I generally hold the Pro Evolution series in high regard. Some years I may have thought the controls were needlessly complex, obscuring the larger gameplay, or wished the career or online modes were more substantial, but I understood and appreciated what was being attempted. PES 2017 crosses that line between an object that is admired and respected to one that is purely loved. The title is not perfect, but its gameplay is so natural that it feels like there's little between you and what happens onscreen. It's modes aren't complete, but they are absorbing. Like anything that is loved, the answers may be incomplete but the feeling is total.
Gameplay has long been a strength of the franchise, but this year what stands out is how the controls and animations that govern what you see on the screen don't act as filters that translate your intentions. They rarely get in the way of what you want to perform on the pitch and what you expect to see. Thus, I'm not getting stuck in animations for as long, and I'm not even using some controls as much, such as double tapping for a standing tackle, since I can trust the game to resolve possession naturally.
Sports games often add animations from year to year, and while PES 2017 is no exception, the game does so without sacrificing any of control or fluidity. One of the noticeable areas for new animations – physicality between players – goes hand-in-hand with another improvement for the title: better refs. Whether it's a player finishing off a crunching tackle, clipping a player's foot and getting him slightly off balance, or the flailing aftermath of two players contesting a header, the outcomes are not only cool to see, but fair. PES 2017 strikes a great balance of calling the fouls you expect to see without going overboard. Speaking of fixes, goalkeepers' saves are vastly improved and similarly balanced correctly – a massive improvement.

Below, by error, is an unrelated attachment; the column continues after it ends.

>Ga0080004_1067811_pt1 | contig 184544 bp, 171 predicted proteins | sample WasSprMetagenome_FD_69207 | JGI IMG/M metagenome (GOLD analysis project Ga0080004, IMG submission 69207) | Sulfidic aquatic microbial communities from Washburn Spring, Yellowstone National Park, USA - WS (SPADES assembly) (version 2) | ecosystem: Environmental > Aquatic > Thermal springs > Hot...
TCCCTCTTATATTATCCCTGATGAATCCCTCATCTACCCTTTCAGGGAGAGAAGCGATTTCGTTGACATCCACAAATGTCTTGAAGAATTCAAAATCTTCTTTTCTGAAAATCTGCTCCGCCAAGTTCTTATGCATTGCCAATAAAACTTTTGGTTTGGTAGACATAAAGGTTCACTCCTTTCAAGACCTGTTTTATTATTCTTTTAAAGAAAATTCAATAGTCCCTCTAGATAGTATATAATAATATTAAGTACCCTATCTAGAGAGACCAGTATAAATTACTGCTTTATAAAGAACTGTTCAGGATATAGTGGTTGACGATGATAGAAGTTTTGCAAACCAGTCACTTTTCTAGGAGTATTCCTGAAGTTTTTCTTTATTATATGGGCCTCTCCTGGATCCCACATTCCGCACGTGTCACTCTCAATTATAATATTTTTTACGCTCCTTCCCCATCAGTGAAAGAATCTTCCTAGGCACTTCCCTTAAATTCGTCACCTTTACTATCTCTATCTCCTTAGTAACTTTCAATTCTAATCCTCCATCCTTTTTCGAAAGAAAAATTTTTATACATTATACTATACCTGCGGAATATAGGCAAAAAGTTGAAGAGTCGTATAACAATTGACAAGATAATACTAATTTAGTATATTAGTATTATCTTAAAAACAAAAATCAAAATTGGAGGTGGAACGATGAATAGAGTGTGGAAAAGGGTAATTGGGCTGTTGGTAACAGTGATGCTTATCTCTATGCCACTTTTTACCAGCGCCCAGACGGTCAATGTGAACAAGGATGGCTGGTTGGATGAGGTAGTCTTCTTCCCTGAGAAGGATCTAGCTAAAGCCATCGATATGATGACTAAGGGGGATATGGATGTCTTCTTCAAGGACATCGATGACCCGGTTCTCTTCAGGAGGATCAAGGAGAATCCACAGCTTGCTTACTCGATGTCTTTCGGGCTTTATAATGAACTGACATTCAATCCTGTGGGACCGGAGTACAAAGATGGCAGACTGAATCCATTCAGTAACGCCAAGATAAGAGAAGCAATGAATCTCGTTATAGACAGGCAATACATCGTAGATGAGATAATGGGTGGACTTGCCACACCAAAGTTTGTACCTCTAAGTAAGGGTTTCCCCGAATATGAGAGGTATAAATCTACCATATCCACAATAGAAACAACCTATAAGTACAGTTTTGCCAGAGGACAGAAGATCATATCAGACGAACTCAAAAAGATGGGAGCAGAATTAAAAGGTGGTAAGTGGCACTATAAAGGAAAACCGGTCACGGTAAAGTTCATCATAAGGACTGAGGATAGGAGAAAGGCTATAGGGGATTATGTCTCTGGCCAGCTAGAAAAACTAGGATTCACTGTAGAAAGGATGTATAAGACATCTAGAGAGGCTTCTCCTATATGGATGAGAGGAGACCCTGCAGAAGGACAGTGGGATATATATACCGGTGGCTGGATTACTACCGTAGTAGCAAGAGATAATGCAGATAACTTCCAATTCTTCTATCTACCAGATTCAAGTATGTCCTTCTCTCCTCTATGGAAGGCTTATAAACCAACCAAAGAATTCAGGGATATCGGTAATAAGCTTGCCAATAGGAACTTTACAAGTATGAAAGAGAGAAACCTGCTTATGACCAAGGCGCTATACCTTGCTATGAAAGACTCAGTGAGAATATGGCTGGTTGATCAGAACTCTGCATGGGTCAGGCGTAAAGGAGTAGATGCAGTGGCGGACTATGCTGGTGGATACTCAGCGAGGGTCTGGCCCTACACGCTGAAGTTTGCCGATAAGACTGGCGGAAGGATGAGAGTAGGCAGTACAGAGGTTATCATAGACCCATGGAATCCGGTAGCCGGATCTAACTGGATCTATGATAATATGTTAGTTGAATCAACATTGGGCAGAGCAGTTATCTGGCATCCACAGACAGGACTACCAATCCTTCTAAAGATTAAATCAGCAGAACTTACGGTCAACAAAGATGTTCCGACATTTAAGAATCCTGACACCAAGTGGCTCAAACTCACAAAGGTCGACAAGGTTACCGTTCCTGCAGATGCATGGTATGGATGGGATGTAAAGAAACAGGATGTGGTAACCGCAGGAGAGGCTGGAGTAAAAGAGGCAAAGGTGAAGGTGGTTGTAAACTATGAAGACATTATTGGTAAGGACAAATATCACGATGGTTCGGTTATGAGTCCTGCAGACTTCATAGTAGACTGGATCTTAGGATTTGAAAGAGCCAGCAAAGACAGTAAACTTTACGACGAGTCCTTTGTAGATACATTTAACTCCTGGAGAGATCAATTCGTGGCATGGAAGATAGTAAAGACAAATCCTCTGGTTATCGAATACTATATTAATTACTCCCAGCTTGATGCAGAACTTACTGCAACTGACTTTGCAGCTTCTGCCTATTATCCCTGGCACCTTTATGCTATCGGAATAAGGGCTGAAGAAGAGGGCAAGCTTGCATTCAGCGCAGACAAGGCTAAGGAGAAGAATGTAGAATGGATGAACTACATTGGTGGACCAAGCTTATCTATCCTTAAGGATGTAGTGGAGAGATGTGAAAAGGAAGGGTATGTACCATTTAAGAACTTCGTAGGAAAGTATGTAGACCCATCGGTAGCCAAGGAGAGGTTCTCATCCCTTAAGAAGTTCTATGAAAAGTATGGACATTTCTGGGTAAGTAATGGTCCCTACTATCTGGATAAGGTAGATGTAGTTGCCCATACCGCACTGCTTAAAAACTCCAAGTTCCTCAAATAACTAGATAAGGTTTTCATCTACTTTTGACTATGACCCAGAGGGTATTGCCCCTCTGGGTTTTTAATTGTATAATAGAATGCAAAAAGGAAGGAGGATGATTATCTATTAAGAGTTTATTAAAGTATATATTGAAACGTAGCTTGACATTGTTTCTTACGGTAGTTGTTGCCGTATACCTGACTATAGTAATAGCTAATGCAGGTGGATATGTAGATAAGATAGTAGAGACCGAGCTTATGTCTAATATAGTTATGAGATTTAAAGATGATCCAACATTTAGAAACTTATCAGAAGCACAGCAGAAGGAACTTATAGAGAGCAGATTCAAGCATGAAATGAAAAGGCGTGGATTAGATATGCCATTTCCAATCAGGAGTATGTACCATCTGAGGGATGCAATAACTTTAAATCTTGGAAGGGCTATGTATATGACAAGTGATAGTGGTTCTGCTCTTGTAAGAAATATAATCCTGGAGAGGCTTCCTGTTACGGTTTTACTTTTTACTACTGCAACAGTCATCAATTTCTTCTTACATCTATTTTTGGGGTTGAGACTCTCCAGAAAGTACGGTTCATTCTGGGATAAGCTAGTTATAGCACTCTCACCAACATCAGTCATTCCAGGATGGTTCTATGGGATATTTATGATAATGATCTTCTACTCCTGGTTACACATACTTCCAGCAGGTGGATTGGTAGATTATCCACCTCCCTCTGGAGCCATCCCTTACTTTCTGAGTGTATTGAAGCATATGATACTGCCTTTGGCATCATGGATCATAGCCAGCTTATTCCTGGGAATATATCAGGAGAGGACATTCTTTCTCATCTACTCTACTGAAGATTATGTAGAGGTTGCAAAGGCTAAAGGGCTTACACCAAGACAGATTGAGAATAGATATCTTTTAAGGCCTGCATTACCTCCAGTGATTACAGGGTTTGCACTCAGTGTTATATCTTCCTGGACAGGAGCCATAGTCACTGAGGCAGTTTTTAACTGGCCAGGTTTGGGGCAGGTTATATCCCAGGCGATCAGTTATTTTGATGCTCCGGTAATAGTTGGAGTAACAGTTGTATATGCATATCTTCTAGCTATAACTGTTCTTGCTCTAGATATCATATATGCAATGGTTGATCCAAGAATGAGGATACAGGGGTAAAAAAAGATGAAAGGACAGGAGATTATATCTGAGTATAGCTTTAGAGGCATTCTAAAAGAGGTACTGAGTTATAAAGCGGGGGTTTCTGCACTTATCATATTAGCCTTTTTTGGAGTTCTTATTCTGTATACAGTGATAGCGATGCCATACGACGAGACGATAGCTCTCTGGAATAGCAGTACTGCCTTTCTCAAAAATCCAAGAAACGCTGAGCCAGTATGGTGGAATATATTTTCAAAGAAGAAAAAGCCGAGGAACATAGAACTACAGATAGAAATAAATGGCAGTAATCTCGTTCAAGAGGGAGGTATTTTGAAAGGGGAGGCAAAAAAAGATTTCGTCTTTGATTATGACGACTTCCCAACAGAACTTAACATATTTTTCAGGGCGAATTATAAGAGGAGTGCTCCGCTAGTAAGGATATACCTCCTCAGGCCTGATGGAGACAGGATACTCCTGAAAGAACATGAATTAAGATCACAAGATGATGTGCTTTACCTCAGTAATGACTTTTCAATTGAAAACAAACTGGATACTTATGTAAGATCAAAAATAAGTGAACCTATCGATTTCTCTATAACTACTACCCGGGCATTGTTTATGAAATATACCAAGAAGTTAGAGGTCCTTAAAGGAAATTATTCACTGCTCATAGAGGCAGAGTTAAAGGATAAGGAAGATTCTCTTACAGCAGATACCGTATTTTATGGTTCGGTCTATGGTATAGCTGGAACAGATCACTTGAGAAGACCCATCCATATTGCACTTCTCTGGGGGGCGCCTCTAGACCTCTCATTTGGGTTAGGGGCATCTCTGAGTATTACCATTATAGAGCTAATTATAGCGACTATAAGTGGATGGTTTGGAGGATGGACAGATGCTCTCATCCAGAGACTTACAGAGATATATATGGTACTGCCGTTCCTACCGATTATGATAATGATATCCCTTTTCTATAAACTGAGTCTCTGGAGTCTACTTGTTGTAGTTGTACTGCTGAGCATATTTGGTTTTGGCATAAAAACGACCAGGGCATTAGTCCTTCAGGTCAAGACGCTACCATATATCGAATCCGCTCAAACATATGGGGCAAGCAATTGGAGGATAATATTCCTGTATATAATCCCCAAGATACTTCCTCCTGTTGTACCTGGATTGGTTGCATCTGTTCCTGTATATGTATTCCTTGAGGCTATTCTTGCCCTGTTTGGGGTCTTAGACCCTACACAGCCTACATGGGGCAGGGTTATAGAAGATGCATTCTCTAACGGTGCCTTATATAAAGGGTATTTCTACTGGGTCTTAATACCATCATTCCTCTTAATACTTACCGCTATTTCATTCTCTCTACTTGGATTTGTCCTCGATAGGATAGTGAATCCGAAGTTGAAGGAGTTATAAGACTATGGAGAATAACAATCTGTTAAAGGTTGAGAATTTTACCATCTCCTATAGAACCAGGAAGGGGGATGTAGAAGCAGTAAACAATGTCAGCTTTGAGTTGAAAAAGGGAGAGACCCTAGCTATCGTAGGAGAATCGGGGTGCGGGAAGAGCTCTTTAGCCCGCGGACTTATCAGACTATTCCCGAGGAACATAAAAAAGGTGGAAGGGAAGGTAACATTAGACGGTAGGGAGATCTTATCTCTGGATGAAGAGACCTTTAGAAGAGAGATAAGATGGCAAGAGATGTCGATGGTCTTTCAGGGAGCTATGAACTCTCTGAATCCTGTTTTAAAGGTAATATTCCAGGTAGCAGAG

A revelatory demonstration of the game's controls, animations, and reffing occurred when I contested a loose ball. I performed a standard tackle like I would have done last year in anticipation of the other player getting the ball. I ended up stepping on my opponent's foot as a result and getting a foul. If I would have trusted the game instead, I would have won the ball and never gotten the foul in the first place.
Apart from the joy of controlling players, PES 2017 engages your inner manager through the new Advanced Instructions. These augment the usual normal preset tactics and are easy to implement. I can't tell you how smart it feels to switch tactics and open up play after being stymied by your opponent. I even became attuned to which players on my team were better suited toward which instructions. Additional maneuvering is possible through the new attacking and defending strategies for corners that create more movement and chaos in the box.
Just as enhancements in a few areas make a big difference in PES 2017's gameplay, the Master League career mode continues to improve. Separate transfer and wage budgets, the ability to set transfer policies for your players, and different loan periods enrich the mode. I also like that transfer deadline day is broken down into hours, with each action performed taking time. Thus, it pays to plan your moves weeks in advance versus trying to address team needs at the last second.
While it's nice to see players adapt to being moved to new positions and being able to see exactly which attributes are affected by the expanded training options, I still don't fully understand how form is calculated in Master League. Furthermore, the mode needs to have a player morale system to reflect the personalities of footballers – an important component of the sport and putting together a squad.
In MyClub assembling your dream team is easier thanks to the new auction system that allows you to find, buy, and combine agents and scouts to pull specific players. This system doesn't sacrifice the mode's overall mystery but lets gamers attain the players they're looking for.
Previously Pro Evolution has produced sublime moments on the pitch that felt like a big payoff, such as a wonderful strike for a goal. Those still exist, but they aren't in isolation. That feeling of jubilation happens all over the pitch and in the game, in moments big and small, and it increases when you realize that this is your game to control. Your game to conquer.
|PS4 vs. Xbox One|
|Like last year, PES 2017 on the Xbox One doesn’t look as sharp as its PS4 counterpart, and it also lags behind because it doesn’t allow you to use option files. Option files allow PlayStation and PC users to import fan-created files to re-create teams’ real-life uniforms – very handy since the game doesn’t have licenses for some well known teams and leagues.|
This review pertains to the PlayStation 4 and Xbox One versions. It also appears on PC.